Not convinced there’s much wrong with living a stressful lifestyle? A bit of stress is good for everyone right? Read on to be slapped in the face with truth.

Work stress is dangerous and unfortunately, normal

Stress is an inevitable part of being an adult and having a job. As an employed person there are expectations you are required to meet and standards to be upheld, which is stressful enough without throwing in the fact that your financial well-being, lifestyle and freedom is almost entirely dependent on your ability to perform.

It may seem like everyone you know is stressed, after all, the working life can be intense and the stakes are high. Being stressed has become the norm, and we just accept that.

stressed man on couch [Photo by Christian Erfurt on Unsplash] Avoid stress and the resulting face-touching to prevent spreading coronavirus.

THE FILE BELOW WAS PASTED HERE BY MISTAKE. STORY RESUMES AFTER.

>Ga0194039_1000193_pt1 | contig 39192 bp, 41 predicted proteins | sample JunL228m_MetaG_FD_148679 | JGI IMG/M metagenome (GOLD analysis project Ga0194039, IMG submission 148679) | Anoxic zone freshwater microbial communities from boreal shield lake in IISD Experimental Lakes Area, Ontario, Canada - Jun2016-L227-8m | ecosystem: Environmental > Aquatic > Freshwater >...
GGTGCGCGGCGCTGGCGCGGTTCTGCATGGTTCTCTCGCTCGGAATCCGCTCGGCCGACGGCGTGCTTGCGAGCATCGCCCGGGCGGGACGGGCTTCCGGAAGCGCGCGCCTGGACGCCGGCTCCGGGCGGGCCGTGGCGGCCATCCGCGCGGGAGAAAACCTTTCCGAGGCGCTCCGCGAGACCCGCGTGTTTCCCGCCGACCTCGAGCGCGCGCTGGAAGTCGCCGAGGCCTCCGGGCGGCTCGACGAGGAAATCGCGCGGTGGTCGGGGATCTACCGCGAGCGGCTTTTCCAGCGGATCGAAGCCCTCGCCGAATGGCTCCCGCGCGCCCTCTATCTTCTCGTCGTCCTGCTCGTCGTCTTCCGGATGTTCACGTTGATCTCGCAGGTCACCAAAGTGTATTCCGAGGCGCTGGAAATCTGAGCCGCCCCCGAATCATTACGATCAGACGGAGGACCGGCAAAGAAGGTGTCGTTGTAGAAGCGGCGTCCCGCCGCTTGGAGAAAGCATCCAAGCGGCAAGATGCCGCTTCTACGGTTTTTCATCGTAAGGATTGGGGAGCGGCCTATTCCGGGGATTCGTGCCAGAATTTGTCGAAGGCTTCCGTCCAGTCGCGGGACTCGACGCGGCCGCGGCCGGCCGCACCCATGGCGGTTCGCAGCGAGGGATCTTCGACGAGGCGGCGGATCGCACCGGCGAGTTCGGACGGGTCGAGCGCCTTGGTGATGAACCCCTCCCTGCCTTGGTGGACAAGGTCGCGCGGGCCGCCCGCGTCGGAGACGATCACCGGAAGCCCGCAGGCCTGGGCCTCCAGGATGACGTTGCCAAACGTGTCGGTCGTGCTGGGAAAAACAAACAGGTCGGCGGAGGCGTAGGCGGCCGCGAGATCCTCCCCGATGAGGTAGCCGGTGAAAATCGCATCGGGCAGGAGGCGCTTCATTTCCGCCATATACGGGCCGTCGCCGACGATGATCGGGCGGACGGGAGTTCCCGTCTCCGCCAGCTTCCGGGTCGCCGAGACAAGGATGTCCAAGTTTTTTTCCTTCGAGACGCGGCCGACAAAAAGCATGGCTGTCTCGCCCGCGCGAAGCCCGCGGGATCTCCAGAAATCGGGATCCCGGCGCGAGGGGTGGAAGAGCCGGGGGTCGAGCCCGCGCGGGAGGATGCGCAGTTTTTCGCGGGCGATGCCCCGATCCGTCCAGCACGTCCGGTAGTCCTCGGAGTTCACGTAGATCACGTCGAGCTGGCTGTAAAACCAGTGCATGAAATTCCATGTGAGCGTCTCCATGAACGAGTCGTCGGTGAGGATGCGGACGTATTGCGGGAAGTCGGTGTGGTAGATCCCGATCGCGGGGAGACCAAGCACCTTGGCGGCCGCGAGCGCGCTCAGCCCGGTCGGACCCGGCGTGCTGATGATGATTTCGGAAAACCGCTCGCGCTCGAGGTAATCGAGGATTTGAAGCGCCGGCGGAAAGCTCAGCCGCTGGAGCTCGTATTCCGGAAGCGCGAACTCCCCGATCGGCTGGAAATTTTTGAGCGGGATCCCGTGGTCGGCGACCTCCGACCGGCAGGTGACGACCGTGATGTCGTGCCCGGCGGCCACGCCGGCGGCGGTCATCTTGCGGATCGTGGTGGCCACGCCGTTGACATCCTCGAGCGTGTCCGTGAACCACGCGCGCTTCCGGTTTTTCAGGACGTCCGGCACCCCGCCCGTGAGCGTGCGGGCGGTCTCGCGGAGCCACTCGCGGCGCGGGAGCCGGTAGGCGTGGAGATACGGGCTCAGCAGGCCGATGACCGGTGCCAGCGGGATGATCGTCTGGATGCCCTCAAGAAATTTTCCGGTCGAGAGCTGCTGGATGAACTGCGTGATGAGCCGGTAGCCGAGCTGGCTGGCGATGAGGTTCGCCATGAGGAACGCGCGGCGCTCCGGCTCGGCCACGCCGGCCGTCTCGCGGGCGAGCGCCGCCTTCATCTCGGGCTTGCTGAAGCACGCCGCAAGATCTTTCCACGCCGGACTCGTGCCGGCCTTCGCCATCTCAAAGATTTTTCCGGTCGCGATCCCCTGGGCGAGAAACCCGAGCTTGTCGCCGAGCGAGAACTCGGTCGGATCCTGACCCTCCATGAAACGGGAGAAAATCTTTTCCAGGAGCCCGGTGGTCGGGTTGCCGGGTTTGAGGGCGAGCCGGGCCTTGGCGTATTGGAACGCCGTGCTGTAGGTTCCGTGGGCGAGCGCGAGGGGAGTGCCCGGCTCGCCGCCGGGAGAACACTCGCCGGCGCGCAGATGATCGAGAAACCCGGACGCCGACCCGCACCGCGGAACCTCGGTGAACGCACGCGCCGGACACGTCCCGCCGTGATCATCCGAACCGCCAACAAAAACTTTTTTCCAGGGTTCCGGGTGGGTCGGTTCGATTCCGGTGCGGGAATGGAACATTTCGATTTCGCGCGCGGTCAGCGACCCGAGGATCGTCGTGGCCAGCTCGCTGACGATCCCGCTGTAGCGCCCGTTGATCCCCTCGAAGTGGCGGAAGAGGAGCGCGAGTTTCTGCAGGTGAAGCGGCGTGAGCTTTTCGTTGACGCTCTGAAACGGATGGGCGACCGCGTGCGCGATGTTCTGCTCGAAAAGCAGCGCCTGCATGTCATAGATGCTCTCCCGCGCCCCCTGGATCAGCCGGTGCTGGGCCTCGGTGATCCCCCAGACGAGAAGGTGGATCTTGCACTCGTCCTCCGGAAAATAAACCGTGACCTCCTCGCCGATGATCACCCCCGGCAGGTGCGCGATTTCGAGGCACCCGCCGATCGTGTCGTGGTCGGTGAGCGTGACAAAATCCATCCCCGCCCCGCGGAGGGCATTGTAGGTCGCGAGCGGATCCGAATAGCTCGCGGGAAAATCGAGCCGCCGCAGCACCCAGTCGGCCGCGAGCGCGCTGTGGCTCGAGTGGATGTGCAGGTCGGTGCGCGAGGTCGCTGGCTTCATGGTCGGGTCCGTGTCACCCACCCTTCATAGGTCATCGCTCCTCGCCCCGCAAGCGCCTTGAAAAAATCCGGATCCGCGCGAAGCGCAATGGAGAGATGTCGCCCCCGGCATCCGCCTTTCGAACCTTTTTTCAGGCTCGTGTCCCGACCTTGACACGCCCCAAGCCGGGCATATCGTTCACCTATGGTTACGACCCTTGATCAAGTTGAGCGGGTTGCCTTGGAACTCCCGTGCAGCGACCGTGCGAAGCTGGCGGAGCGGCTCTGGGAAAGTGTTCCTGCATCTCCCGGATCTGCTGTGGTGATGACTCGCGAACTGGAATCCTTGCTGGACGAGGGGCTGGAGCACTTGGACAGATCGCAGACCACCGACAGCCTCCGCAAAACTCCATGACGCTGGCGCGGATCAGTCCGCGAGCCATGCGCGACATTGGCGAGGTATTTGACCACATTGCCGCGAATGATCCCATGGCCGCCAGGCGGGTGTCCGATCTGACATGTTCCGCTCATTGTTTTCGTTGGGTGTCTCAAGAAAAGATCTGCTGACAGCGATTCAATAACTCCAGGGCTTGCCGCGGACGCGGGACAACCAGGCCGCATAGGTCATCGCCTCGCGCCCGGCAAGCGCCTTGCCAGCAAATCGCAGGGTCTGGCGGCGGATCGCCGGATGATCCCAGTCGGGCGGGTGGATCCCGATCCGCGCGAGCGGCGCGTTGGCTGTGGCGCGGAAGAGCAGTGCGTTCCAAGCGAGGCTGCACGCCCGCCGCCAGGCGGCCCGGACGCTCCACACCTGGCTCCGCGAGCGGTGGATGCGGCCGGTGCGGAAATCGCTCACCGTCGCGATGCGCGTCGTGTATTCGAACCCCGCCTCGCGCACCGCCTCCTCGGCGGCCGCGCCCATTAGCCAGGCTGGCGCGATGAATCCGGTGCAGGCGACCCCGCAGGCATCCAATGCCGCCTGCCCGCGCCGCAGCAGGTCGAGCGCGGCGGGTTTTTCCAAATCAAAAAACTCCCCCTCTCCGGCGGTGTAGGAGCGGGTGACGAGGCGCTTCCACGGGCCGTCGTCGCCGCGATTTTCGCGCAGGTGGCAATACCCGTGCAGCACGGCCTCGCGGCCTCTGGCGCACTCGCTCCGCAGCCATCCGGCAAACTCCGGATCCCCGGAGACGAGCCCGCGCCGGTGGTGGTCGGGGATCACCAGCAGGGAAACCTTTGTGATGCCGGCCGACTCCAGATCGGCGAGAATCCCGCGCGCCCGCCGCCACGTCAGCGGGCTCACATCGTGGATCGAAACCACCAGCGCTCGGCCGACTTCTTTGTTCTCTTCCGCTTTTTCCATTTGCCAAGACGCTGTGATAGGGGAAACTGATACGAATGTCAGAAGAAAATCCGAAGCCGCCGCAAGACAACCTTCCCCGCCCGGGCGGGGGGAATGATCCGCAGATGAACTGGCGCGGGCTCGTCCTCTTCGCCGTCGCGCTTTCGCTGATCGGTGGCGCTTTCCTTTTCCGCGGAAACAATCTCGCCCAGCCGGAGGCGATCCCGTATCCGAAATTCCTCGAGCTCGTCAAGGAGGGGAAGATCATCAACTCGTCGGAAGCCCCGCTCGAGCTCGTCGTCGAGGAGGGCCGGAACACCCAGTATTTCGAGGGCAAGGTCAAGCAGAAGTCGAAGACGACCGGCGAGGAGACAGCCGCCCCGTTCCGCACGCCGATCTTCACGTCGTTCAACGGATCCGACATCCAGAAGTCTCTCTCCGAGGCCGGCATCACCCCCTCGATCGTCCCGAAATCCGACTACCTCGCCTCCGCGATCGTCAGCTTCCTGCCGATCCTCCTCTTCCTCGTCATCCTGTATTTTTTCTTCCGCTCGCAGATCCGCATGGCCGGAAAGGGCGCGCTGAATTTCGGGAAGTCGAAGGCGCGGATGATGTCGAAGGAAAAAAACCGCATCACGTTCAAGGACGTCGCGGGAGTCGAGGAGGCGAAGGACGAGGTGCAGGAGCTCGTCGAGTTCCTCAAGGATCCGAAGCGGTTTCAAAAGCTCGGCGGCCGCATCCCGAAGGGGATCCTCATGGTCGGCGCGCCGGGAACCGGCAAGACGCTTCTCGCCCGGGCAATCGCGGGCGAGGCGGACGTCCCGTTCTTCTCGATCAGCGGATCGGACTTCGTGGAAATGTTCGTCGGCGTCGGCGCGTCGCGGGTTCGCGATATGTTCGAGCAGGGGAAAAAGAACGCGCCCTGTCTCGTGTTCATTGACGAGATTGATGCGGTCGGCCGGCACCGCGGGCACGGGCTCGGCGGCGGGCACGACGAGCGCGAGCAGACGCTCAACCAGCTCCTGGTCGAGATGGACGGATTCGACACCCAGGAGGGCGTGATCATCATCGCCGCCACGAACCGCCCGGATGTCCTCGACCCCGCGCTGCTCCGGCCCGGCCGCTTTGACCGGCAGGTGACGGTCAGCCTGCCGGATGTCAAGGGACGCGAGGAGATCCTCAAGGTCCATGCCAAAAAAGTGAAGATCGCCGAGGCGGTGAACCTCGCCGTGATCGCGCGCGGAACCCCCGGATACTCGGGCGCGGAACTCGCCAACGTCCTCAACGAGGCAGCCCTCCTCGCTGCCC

However, there are few ailments currently known to humankind that can cause damage in as many different ways to the human mind and body as stress. According to the almighty WebMD, chronic stress can directly cause mental health problems, cardiovascular disease, eating disorders, menstrual problems, impotence, skin issues, and digestive issues [1]. Jeez.

Stress can hurt you everywhere. Don’t you owe it to your future self to try harder to manage it?

Managing stress through the elimination of multitasking

This brings us to the importance of removing multitasking from your work as much as possible.

Multitasking necessitates stress.

In order to use time management to reduce stress, multitasking is the first thing you must stop doing immediately. So close down Facebook in that other tab and come back, I’ll still be waiting.

There is neuroscientific evidence that almost no one is capable of multitasking effectively. Yes, even women. A study by the University of Utah analyzed subjects’ ability to do both a single task and two tasks simultaneously. Subjects were asked to perform OSPAN (memory-based) tasks while driving. Only 2.5% of people experienced no hindrance to their driving ability while also completing OSPAN tasks [2].

Sounds unproductive right?

man texting and driving [Photo by Alexandre Boucher on Unsplash] Tsssk. There’s a reason texting and driving is illegal in most places now.